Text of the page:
Cross inhibition improves activity selection when switching incurs time costs

James A R Marshall*, Angélique Favreau-Peigné, Lutz Fromhage, John M. McNamara, Lianne F S Meah, Alasdair I. Houston

*Corresponding author for this work

Research output: Contribution to journalArticle (Academic Journal)peer-review

16 Citations (Scopus)


We consider a behavioural model of an animal choosing between two activities, based on positive feedback, and examine the effect of introducing cross inhibition between the motivations for the two activities. While cross-inhibition has previously been included in models of decision making, the question of what benefit it may provide to an animal’s activity selection behaviour has not previously been studied. In neuroscience and in collective behaviour cross-inhibition, and other equivalent means of coupling evidence-accumulating pathways, have been shown to approximate statistically-optimal decision-making and to adaptively break deadlock, thereby improving decision performance. Switching between activities is an ongoing decision process yet here we also find that cross-inhibition robustly improves its efficiency, by reducing the frequency of costly switches between behaviours.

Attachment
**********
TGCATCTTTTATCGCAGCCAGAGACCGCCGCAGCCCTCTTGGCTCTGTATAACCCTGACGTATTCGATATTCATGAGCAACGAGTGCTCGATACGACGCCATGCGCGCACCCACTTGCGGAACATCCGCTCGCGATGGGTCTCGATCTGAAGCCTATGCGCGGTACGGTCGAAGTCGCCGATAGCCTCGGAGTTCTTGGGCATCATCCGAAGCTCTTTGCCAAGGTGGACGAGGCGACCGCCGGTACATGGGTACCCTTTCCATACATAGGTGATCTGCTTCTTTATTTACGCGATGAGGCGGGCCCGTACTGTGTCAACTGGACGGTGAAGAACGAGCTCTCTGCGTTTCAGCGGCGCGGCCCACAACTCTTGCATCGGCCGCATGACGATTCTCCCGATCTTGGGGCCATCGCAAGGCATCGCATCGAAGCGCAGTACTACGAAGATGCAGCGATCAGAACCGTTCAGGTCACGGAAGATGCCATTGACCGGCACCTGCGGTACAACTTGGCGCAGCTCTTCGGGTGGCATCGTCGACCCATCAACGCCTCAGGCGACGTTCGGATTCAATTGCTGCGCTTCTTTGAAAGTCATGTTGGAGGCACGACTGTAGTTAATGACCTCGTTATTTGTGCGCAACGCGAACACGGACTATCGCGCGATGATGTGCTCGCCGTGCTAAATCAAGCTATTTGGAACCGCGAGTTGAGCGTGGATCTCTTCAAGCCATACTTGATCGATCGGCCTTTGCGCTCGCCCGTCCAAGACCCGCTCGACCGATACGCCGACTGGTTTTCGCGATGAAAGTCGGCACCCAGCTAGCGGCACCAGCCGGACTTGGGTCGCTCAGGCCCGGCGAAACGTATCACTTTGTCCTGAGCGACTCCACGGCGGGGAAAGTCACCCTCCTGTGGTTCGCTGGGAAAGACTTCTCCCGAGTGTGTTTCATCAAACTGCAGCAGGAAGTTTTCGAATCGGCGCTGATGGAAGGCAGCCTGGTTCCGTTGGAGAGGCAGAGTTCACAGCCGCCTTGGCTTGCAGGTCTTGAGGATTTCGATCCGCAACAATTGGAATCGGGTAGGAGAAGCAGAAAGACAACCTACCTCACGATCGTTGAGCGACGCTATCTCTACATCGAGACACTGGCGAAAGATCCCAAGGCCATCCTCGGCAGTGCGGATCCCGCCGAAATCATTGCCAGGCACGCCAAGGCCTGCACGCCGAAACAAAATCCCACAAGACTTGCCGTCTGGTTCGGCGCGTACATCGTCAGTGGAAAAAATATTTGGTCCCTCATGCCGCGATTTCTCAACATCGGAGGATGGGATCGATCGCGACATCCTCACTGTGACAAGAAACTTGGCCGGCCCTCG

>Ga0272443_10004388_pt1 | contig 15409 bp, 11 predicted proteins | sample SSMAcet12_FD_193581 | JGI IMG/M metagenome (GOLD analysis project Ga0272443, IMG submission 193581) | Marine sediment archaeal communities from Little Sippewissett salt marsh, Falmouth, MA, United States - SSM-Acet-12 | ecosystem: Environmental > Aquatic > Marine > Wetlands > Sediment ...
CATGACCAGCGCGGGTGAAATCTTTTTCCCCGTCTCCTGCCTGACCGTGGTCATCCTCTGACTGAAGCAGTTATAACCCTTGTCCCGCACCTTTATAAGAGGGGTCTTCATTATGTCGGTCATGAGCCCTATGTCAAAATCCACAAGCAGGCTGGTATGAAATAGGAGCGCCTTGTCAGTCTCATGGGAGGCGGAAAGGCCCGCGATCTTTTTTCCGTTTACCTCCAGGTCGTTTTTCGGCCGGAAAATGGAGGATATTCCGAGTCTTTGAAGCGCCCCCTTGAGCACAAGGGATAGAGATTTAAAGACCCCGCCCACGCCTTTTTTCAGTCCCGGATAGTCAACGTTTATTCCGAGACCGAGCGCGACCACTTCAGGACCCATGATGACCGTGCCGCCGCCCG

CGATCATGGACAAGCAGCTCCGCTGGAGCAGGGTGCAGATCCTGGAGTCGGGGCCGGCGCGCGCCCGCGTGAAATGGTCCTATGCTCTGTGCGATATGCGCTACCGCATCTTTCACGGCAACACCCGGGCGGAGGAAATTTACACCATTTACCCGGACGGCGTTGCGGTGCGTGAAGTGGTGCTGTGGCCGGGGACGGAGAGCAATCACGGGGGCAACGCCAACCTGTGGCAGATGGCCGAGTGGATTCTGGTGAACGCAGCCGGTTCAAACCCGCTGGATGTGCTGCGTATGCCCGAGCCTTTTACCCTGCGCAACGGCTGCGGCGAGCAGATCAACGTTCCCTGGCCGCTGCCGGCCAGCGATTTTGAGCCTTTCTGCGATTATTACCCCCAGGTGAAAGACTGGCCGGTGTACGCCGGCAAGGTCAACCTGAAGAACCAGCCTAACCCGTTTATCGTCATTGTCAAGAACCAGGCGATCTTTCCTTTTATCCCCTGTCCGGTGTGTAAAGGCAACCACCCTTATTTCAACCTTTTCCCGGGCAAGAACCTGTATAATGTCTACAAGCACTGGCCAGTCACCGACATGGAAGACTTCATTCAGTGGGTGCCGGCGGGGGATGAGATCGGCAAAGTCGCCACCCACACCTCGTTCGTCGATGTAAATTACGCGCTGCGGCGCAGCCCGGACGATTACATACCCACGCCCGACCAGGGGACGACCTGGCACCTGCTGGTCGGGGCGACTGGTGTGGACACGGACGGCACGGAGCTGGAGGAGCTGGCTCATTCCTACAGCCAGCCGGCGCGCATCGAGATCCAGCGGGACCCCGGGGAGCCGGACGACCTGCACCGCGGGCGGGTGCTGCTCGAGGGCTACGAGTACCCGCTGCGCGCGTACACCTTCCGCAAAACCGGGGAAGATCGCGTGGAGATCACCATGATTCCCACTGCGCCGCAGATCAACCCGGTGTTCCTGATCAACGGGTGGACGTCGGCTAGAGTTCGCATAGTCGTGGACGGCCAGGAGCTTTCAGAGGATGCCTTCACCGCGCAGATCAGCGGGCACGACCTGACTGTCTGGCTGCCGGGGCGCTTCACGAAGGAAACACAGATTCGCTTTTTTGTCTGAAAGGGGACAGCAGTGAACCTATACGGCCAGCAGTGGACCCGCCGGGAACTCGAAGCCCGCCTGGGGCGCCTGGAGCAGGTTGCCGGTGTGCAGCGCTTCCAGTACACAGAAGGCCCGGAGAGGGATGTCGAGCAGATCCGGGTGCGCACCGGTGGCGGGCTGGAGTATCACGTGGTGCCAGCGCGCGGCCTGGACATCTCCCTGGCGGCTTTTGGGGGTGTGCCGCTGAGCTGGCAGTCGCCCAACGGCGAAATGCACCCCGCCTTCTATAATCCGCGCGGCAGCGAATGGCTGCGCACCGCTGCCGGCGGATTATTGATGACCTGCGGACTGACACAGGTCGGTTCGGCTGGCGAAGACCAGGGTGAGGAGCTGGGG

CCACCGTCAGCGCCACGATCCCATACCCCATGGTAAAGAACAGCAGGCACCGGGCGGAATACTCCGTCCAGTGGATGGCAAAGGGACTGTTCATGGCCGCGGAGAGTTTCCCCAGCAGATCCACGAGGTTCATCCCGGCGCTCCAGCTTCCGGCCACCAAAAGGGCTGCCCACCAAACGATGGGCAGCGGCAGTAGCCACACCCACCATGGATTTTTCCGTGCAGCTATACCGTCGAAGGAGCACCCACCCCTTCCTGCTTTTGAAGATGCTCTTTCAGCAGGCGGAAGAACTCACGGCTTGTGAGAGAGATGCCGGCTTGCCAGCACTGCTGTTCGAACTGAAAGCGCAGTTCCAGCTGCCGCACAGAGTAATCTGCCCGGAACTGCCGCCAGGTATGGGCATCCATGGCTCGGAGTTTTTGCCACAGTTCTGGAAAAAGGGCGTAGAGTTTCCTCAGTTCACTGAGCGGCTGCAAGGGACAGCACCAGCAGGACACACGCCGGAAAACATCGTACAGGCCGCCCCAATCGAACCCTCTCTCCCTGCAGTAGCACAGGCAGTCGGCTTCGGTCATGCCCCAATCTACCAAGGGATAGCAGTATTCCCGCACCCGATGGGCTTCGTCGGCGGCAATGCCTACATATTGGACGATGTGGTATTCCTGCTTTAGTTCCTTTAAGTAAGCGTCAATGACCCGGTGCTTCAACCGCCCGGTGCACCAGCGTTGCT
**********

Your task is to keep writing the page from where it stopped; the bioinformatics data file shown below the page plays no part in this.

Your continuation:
Original languageEnglish
Pages (from-to)242-250
Number of pages9
JournalCurrent Zoology
Issue number2
Publication statusPublished - 2015


  • Activity selection
  • Behaviour
  • Crossinhibition
  • Foraging
  • Geometric framework
  • Neuroscience


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